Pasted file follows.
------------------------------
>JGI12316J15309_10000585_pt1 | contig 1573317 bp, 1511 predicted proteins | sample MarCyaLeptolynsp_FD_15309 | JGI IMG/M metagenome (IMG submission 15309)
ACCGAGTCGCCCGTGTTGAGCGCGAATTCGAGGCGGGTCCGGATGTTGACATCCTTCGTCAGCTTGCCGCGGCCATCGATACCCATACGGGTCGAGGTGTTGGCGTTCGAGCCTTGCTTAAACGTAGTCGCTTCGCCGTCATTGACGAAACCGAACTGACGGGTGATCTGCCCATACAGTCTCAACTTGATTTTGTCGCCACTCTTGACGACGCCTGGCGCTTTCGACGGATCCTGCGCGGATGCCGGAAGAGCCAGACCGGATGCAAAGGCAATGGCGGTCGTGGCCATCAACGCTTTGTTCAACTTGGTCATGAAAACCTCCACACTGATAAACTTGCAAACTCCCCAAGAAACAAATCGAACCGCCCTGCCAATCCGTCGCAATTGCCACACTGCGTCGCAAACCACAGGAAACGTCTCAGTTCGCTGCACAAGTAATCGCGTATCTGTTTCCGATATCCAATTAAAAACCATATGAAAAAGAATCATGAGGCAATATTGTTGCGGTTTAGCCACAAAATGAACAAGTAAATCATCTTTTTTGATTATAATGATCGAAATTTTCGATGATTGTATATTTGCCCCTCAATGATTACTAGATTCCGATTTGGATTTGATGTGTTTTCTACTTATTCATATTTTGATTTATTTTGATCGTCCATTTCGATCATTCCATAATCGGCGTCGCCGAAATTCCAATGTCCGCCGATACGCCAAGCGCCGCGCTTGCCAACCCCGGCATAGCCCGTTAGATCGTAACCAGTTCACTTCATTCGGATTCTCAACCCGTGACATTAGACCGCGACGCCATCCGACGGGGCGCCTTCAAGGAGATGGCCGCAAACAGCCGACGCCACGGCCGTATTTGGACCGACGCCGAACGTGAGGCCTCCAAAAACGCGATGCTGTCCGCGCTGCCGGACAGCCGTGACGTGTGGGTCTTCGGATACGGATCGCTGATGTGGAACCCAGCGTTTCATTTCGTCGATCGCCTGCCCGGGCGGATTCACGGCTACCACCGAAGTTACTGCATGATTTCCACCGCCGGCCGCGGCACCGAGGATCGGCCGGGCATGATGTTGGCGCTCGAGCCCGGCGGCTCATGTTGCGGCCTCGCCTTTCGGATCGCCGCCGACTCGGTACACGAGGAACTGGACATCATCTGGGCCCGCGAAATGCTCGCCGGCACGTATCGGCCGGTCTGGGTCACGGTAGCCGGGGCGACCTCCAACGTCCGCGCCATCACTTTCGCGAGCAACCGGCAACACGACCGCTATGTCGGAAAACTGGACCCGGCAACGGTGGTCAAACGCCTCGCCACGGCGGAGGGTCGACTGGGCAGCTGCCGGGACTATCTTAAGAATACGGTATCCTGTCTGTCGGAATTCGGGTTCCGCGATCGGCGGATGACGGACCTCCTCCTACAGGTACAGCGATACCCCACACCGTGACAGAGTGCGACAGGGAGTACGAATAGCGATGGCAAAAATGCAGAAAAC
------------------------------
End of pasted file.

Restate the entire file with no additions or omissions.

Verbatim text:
>JGI12316J15309_10000585_pt1 | contig 1573317 bp, 1511 predicted proteins | sample MarCyaLeptolynsp_FD_15309 | JGI IMG/M metagenome (IMG submission 15309)
ACCGAGTCGCCCGTGTTGAGCGCGAATTCGAGGCGGGTCCGGATGTTGACATCCTTCGTCAGCTTGCCGCGGCCATCGATACCCATACGGGTCGAGGTGTTGGCGTTCGAGCCTTGCTTAAACGTAGTCGCTTCGCCGTCATTGACGAAACCGAACTGACGGGTGATCTGCCCATACAGTCTCAACTTGATTTTGTCGCCACTCTTGACGACGCCTGGCGCTTTCGACGGATCCTGCGCGGATGCCGGAAGAGCCAGACCGGATGCAAAGGCAATGGCGGTCGTGGCCATCAACGCTTTGTTCAACTTGGTCATGAAAACCTCCACACTGATAAACTTGCAAACTCCCCAAGAAACAAATCGAACCGCCCTGCCAATCCGTCGCAATTGCCACACTGCGTCGCAAACCACAGGAAACGTCTCAGTTCGCTGCACAAGTAATCGCGTATCTGTTTCCGATATCCAATTAAAAACCATATGAAAAAGAATCATGAGGCAATATTGTTGCGGTTTAGCCACAAAATGAACAAGTAAATCATCTTTTTTGATTATAATGATCGAAATTTTCGATGATTGTATATTTGCCCCTCAATGATTACTAGATTCCGATTTGGATTTGATGTGTTTTCTACTTATTCATATTTTGATTTATTTTGATCGTCCATTTCGATCATTCCATAATCGGCGTCGCCGAAATTCCAATGTCCGCCGATACGCCAAGCGCCGCGCTTGCCAACCCCGGCATAGCCCGTTAGATCGTAACCAGTTCACTTCATTCGGATTCTCAACCCGTGACATTAGACCGCGACGCCATCCGACGGGGCGCCTTCAAGGAGATGGCCGCAAACAGCCGACGCCACGGCCGTATTTGGACCGACGCCGAACGTGAGGCCTCCAAAAACGCGATGCTGTCCGCGCTGCCGGACAGCCGTGACGTGTGGGTCTTCGGATACGGATCGCTGATGTGGAACCCAGCGTTTCATTTCGTCGATCGCCTGCCCGGGCGGATTCACGGCTACCACCGAAGTTACTGCATGATTTCCACCGCCGGCCGCGGCACCGAGGATCGGCCGGGCATGATGTTGGCGCTCGAGCCCGGCGGCTCATGTTGCGGCCTCGCCTTTCGGATCGCCGCCGACTCGGTACACGAGGAACTGGACATCATCTGGGCCCGCGAAATGCTCGCCGGCACGTATCGGCCGGTCTGGGTCACGGTAGCCGGGGCGACCTCCAACGTCCGCGCCATCACTTTCGCGAGCAACCGGCAACACGACCGCTATGTCGGAAAACTGGACCCGGCAACGGTGGTCAAACGCCTCGCCACGGCGGAGGGTCGACTGGGCAGCTGCCGGGACTATCTTAAGAATACGGTATCCTGTCTGTCGGAATTCGGGTTCCGCGATCGGCGGATGACGGACCTCCTCCTACAGGTACAGCGATACCCCACACCGTGACAGAGTGCGACAGGGAGTACGAATAGCGATGGCAAAAATGCAGAAAAC